Kevin Poulsen, SecurityFocus 2005-01-14
Find this story at 14 January 2005
Copyright 2010, SecurityFocus
EarthLink Says It Refuses to Install FBI’s Carnivore Surveillance Device (2000)
December 3, 2013
One of the nation’s largest Internet-service providers, EarthLink Inc., has refused toinstall a new Federal Bureau of Investigation electronic surveillance device on its network, saying technical adjustments required to use the device caused disruptions for customers.
The FBI has used Carnivore, as the surveillance device is called, in a number of criminal investigations. But EarthLink is the first ISP to offer a public account of an actual experience with Carnivore. The FBI has claimed that Carnivore won’t interfere with an ISP’s operations.
“It has the potential to hurt our network, to bring pieces of it down,” Steve Dougherty, EarthLink’s director of technology acquisition, said of Carnivore. “It could impact thousands of people.”
While EarthLink executives said they would continue to work with authorities in criminal investigations, they vowed not to allow the FBI to install Carnivore on the company’s network. The company also has substantial privacy concerns.
EarthLink has already voiced its concerns in court. The ISP is the plaintiff in a legal fight launched against Carnivore earlier this year with the help of attorney Robert Corn-Revere, according to people close to the case. Previously, the identity of the plaintiff in the case, which is under seal, wasn’t known. A federal magistrate ruled against EarthLink in the case early this year, forcing it to give the FBI access to its system. Mr. Corn-Revere declined to comment.
EarthLink’s problems with Carnivore began earlier this year, when the FBI installed a Carnivore device on its network at a hub site in Pasadena, Calif. The FBI had a court order that allowed it to install the equipment as part of a criminal investigation.
The FBI connected Carnivore, a small computer box loaded with sophisticated software for monitoring e-mail messages and other online communications, to EarthLink’s remote access servers, a set of networking equipment that answers incoming modem calls from customers. But Carnivore wasn’t compatible with the operating system software on the remote access servers. So EarthLink had to install an older version of the system software that would work with Carnivore, according to Mr. Dougherty.
EarthLink says the older version of the software caused its remote access servers to crash, which in turn knocked out access for a number of its customers. Mr. Dougherty declined to specify how many, saying only that “many” people were affected.
EarthLink executives said they were also concerned about privacy. The company said it had no way of knowing whether Carnivore was limiting its surveillance to the criminal investigation at hand or trolling more broadly. Other ISPs have said there could be serious liability issues for them if the privacy of individuals not connected to an investigation is compromised.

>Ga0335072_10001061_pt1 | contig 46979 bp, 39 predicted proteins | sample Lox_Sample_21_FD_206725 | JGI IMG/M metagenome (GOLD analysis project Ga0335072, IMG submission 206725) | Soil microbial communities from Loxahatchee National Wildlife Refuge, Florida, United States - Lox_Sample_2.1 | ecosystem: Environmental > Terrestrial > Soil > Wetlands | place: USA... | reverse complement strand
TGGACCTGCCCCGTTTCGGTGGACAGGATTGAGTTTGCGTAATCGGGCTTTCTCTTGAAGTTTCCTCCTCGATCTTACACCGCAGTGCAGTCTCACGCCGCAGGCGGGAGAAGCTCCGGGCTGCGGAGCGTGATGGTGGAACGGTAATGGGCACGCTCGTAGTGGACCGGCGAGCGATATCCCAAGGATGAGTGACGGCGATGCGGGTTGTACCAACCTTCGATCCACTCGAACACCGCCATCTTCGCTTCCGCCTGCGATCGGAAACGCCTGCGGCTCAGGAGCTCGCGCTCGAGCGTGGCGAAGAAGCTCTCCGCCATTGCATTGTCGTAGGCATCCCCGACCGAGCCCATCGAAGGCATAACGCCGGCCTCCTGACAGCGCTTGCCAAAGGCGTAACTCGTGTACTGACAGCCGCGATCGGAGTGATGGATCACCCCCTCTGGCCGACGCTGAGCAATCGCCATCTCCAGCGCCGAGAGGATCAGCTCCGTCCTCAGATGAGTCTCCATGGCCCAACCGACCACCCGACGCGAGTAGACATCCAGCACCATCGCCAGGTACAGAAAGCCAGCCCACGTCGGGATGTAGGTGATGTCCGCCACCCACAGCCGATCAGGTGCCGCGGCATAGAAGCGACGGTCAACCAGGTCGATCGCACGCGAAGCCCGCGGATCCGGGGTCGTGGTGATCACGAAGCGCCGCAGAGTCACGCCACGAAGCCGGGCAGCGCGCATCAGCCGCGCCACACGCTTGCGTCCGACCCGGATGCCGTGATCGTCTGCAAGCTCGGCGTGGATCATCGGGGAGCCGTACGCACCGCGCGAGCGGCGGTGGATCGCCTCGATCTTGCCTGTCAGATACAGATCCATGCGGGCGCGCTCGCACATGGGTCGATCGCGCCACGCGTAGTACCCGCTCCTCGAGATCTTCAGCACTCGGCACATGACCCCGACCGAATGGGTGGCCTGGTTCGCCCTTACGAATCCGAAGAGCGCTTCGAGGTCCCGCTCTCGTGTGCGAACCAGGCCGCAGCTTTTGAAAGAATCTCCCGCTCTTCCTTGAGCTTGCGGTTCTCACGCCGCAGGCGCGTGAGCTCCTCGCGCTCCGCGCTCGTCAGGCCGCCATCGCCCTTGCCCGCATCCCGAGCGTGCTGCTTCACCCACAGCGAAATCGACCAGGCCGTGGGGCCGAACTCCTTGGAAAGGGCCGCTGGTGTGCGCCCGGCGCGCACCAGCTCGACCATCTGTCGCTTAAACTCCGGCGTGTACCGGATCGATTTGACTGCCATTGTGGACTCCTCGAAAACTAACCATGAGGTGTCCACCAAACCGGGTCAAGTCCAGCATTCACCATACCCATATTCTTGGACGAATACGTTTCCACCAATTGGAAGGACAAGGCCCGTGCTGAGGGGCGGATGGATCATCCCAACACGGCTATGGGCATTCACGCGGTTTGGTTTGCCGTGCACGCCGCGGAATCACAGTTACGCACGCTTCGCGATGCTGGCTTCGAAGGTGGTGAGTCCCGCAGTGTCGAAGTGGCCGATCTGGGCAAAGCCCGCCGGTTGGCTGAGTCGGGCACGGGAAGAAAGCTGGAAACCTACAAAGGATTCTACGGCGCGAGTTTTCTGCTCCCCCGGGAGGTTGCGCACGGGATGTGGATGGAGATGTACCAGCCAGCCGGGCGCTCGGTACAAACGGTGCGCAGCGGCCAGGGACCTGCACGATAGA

“There ought to be some transparency to the methods and tools that law enforcement is using to search-and-seize communications,” said John R. LoGalbo, vice president of public policy at PSINet Inc., an ISP in Ashburn, Va.
EarthLink executives declined to say whether the company has received court orders for information about other customers since the disruption earlier this year. EarthLink said it would help authorities in criminal investigations using techniques other than Carnivore.
The FBI insists that Carnivore doesn’t affect the performance or stability of an ISP’s existing networks. The bureau says Carnivore passively monitors traffic, recording only information that is relevant to FBI investigations.
In some cases, the FBI said, the ISP is equipped to turn over data without the use of Carnivore. This is common in cases where only e-mail messages are sought because that type of data can easily be obtained through less-intrusive means.
Attorney General Janet Reno said Thursday that she was putting the system under review. She said the Justice Department would investigate Carnivore’s constitutional implications and make sure that the FBI was using it in “a consistent and balanced way.”
Write to Nick Wingfield at firstname.lastname@example.org , Ted Bridis at email@example.com and Neil King Jr. at firstname.lastname@example.org
By NICK WINGFIELD, TED BRIDIS and
NEIL KING JR. | Staff Reporters of
THE WALL STREET JOURNAL
Find this story at 14 July 2000
Copyright ©2013 Dow Jones & Company, Inc.
Carnivore (2000) FOIA documents
December 3, 2013
On July 11, 2000, the existence of an FBI Internet monitoring system called “Carnivore” was widely reported. Although the public details were sketchy, reports indicated that the Carnivore system is installed at the facilities of an Internet Service Provider (ISP) and can monitor all traffic moving through that ISP. The FBI claims that Carnivore “filters” data traffic and delivers to investigators only those “packets” that they are lawfully authorized to obtain. Because the details remain secret, the public is left to trust the FBI’s characterization of the system and — more significantly — the FBI’s compliance with legal requirements.
One day after the initial disclosures, EPIC filed a Freedom of Information Act (FOIA) request seeking the public release of all FBI records concerning Carnivore, including the source code, other technical details, and legal analyses addressing the potential privacy implications of the technology. On July 18, 2000, after Carnivore had become a major issue of public concern, EPIC asked the Justice Department to expedite the processing of its request. When DOJ failed to respond within the statutory deadline, EPIC filed suit in U.S. District Court seeking the immediate release of all information concerning Carnivore.